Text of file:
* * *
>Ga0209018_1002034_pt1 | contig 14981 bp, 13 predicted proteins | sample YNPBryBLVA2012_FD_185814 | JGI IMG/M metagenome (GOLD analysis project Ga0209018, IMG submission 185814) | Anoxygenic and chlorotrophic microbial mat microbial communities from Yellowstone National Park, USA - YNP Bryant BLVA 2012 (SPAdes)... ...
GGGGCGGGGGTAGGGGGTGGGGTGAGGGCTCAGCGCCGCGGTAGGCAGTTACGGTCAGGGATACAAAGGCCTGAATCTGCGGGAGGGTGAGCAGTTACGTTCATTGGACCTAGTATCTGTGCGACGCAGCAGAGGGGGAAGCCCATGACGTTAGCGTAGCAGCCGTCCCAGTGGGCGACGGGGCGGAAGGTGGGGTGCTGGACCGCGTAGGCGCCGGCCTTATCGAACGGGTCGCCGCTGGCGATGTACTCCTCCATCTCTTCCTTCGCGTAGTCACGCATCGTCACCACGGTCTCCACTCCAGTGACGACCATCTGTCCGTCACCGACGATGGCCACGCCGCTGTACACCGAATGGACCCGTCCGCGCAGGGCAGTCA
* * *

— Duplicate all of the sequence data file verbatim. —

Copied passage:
>Ga0209018_1002034_pt1 | contig 14981 bp, 13 predicted proteins | sample YNPBryBLVA2012_FD_185814 | JGI IMG/M metagenome (GOLD analysis project Ga0209018, IMG submission 185814) | Anoxygenic and chlorotrophic microbial mat microbial communities from Yellowstone National Park, USA - YNP Bryant BLVA 2012 (SPAdes)... ...
GGGGCGGGGGTAGGGGGTGGGGTGAGGGCTCAGCGCCGCGGTAGGCAGTTACGGTCAGGGATACAAAGGCCTGAATCTGCGGGAGGGTGAGCAGTTACGTTCATTGGACCTAGTATCTGTGCGACGCAGCAGAGGGGGAAGCCCATGACGTTAGCGTAGCAGCCGTCCCAGTGGGCGACGGGGCGGAAGGTGGGGTGCTGGACCGCGTAGGCGCCGGCCTTATCGAACGGGTCGCCGCTGGCGATGTACTCCTCCATCTCTTCCTTCGCGTAGTCACGCATCGTCACCACGGTCTCCACTCCAGTGACGACCATCTGTCCGTCACCGACGATGGCCACGCCGCTGTACACCGAATGGACCCGTCCGCGCAGGGCAGTCA